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Sunday, March 3, 2024

Sector Detector: Bulls get support from the Fed

Reminder: Sabrient is available to chat with Members, comments are found below each post.

Courtesy of Scott Martindale, Sabrient Systems and Gradient Analytics

Bulls found fresh legs on Wednesday with support from the FOMC, despite the reluctance of Greece to “play ball” with its creditors, which has been depressing investor sentiment. Everyone seems to agree that the unresolved debt crisis in Europe is the main thing holding back global economic recovery and the snorting stock market bulls. To be sure, the situation in Europe is not good.

The worry is that Greece might be too far gone to save, and then others will fall in a domino effect. To comply with the European Banking Authority’s stress tests, European banks must raise capital and deleverage their balance sheets, so they are unloading their government debt holdings—but this hinders credit and economic growth. It’s a catch-22.

Nevertheless, the “risk-on” trade continues, as emerging markets, Nasdaq, small caps, and commodities are the leaders, while U.S. Treasury bonds are lagging. Among the 10 sector iShares, Basic Materials (IYM) and Technology (IYW) have been the leaders this week—with IYW getting a big boost from Apple Inc. (AAPL) after its incredible earnings report on Tuesday. Apparently, investors believe that the U.S., Asia, and emerging markets can weather whatever storm that emanates from Europe.

The release of the FOMC Policy Statement gave stocks and gold prices a boost, while knocking down the dollar. Although they projected somewhat slower GDP growth, they also indicated that the fed funds rate would like stay rock-bottom at least through 2014, and they left open the door for further policy action, assuming inflation remains low and unemployment high. “Don’t fight the Fed” was the mantra that goosed the bulls.

However, economic growth will continue to be sluggish until the dollars that have been printed by the Fed actually makes it into the economy.

The M1 Money Multiplier (MULT) is the ratio of M1 to the St. Louis Adjusted Monetary Base. It essentially reflects the amount of money individuals and businesses have for consumption or investment relative to the money available for banks to lend. Since the bull market in equities and fixed income began in the early 1980s, MULT has steadily declined from around 3.0 to below 1.0 today (0.833 on 1/11/2012). But when the financial crisis hit in 2008, MULT fell hard even as the Fed expanded its balance sheet. It fell below 1.0 for good in July 2009. This means that there is no inflation in sight as each dollar injected into the banking system is producing only about 83 cents in economic value.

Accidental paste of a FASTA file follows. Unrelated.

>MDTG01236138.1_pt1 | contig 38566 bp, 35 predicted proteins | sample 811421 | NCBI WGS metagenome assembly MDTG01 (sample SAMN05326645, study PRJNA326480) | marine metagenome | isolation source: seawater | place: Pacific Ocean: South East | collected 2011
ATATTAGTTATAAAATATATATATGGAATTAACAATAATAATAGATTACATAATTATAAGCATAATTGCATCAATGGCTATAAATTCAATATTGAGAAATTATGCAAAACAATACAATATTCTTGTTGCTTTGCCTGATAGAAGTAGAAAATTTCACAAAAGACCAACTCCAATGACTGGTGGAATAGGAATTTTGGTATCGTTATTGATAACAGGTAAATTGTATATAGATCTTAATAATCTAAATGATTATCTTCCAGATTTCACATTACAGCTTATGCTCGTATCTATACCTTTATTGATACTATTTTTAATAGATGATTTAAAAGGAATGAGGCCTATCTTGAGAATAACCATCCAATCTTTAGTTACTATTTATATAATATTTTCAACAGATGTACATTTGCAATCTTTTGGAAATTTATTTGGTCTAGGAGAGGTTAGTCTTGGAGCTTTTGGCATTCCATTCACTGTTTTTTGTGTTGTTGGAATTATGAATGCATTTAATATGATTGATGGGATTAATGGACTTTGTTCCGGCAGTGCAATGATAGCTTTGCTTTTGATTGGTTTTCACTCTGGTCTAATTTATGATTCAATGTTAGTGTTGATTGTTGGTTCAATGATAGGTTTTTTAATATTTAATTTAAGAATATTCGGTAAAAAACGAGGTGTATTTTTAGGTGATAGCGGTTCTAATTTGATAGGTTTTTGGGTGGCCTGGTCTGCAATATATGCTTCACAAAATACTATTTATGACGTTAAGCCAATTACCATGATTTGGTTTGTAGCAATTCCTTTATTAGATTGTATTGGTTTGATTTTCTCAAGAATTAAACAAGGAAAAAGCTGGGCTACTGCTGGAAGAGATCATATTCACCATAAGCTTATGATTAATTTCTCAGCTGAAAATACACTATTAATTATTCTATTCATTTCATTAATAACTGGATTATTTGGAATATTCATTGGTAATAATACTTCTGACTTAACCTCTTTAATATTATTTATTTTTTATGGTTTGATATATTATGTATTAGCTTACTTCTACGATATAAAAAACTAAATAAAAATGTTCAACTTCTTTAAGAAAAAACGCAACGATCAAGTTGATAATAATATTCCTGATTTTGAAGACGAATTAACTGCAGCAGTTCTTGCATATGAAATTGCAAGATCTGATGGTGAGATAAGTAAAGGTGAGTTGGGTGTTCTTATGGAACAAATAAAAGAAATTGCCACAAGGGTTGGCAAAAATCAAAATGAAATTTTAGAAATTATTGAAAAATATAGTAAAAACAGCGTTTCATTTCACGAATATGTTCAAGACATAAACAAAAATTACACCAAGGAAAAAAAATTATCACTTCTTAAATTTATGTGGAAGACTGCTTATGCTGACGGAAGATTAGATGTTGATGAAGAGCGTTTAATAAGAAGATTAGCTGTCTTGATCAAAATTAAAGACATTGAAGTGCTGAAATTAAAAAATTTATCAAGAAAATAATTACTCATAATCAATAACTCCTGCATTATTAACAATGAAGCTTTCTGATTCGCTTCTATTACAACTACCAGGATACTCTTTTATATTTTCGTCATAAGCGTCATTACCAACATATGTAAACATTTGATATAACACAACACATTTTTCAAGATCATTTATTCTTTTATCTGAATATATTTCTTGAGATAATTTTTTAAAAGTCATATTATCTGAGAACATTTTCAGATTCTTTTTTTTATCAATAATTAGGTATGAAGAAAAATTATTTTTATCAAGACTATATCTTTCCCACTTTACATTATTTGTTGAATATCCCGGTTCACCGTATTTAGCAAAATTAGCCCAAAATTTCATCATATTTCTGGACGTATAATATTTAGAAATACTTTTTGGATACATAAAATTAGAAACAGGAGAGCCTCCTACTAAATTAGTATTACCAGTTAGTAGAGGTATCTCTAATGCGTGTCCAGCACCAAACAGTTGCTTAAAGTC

But with the latest Fed report showing $1.52 trillion in excess reserves versus only $94 billion in required reserves, there is a lot of liquidity in the system that can be deployed once banks feel the risks are manageable. Stock valuations and earnings yield are still quite reasonable, especially compared with the investment alternatives. So, any sign that Europe is getting its act together while U.S. economic reports improve should further improve investor confidence—bringing more of those reserves into the capital markets.

To this end, the Fed is trying to help support the ECB in keeping European banks liquid and sovereign debt manageable, and they are doing it through currency swaps. As of last week, the total had reached $103 billion in what are essentially loans to the ECB. Since the financial crisis of 2008, the Fed’s balance sheet has jumped from about $850 billion to about $2.75 trillion due to quantitative easing, i.e., QE1 and QE2. Now we are seeing something of a mini-QE3 in the form of these currency swaps with Europe. Whereas most of the dollars printed for QE1 and QE2 remain in circulation, currency swaps with the ECB are expected to be unwound and removed from the Fed’s balance sheet as credit conditions stabilize.

As for earnings reports in the U.S., what more can be said about Apple Inc. (AAPL)? This juggernaut blew away all analyst expectations with $13.87 per share in earnings on $46.3 billion in sales and 44.7% gross margin. They once again moved into a virtual tie with Exxon Mobil (XOM) for the largest market cap—at around $417 billion. Apple has now accumulated $97.6 billion in cash, and with cash continuing to pour into their coffers, they will likely institute a dividend or stock buyback program. If Apple starts paying a dividend of something around 2% or so, it would open up its stock to income investors to join forces with the growth-oriented investors that have driven the stock for so long. (AAPL has been rated Strong Buy in Sabrient’s quantitative ratings algorithm.)